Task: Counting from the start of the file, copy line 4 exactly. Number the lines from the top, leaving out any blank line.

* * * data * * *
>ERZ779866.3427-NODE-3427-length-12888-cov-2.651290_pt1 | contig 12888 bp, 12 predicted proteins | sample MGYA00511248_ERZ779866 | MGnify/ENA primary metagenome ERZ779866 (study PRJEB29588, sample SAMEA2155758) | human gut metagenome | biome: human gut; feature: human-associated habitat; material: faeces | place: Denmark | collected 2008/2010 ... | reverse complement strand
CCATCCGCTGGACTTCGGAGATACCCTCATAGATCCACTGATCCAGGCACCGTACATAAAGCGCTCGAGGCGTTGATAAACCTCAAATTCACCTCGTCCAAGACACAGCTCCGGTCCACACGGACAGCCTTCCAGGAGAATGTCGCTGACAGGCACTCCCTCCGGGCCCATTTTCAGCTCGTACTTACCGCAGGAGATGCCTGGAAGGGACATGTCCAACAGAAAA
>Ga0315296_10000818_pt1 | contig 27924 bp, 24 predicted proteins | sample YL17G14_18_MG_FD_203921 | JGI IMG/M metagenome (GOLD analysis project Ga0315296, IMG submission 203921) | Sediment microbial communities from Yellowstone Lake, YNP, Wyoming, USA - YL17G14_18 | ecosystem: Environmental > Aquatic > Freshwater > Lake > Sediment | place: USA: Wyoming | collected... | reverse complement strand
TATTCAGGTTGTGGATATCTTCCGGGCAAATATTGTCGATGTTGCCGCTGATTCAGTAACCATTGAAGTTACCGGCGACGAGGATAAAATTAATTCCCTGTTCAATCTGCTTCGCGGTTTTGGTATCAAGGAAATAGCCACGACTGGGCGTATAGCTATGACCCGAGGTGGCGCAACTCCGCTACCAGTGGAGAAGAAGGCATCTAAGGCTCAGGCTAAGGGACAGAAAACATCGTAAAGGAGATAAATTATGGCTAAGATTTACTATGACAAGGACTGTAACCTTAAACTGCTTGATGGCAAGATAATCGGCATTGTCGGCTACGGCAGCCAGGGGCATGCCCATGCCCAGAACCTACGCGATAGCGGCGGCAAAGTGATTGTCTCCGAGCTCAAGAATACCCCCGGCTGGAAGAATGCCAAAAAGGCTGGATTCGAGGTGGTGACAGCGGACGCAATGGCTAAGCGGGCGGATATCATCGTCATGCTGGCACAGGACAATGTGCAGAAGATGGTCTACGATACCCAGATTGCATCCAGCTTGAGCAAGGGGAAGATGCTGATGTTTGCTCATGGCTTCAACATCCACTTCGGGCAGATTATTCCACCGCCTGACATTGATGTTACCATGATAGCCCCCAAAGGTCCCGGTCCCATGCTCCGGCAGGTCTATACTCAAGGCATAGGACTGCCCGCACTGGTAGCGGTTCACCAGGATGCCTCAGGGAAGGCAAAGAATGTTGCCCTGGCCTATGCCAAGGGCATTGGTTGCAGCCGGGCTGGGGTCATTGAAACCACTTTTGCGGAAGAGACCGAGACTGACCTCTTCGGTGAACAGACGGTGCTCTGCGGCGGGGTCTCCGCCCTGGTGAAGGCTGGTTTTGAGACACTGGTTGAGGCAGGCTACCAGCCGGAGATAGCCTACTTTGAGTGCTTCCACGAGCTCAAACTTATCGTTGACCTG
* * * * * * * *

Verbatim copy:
TATTCAGGTTGTGGATATCTTCCGGGCAAATATTGTCGATGTTGCCGCTGATTCAGTAACCATTGAAGTTACCGGCGACGAGGATAAAATTAATTCCCTGTTCAATCTGCTTCGCGGTTTTGGTATCAAGGAAATAGCCACGACTGGGCGTATAGCTATGACCCGAGGTGGCGCAACTCCGCTACCAGTGGAGAAGAAGGCATCTAAGGCTCAGGCTAAGGGACAGAAAACATCGTAAAGGAGATAAATTATGGCTAAGATTTACTATGACAAGGACTGTAACCTTAAACTGCTTGATGGCAAGATAATCGGCATTGTCGGCTACGGCAGCCAGGGGCATGCCCATGCCCAGAACCTACGCGATAGCGGCGGCAAAGTGATTGTCTCCGAGCTCAAGAATACCCCCGGCTGGAAGAATGCCAAAAAGGCTGGATTCGAGGTGGTGACAGCGGACGCAATGGCTAAGCGGGCGGATATCATCGTCATGCTGGCACAGGACAATGTGCAGAAGATGGTCTACGATACCCAGATTGCATCCAGCTTGAGCAAGGGGAAGATGCTGATGTTTGCTCATGGCTTCAACATCCACTTCGGGCAGATTATTCCACCGCCTGACATTGATGTTACCATGATAGCCCCCAAAGGTCCCGGTCCCATGCTCCGGCAGGTCTATACTCAAGGCATAGGACTGCCCGCACTGGTAGCGGTTCACCAGGATGCCTCAGGGAAGGCAAAGAATGTTGCCCTGGCCTATGCCAAGGGCATTGGTTGCAGCCGGGCTGGGGTCATTGAAACCACTTTTGCGGAAGAGACCGAGACTGACCTCTTCGGTGAACAGACGGTGCTCTGCGGCGGGGTCTCCGCCCTGGTGAAGGCTGGTTTTGAGACACTGGTTGAGGCAGGCTACCAGCCGGAGATAGCCTACTTTGAGTGCTTCCACGAGCTCAAACTTATCGTTGACCTG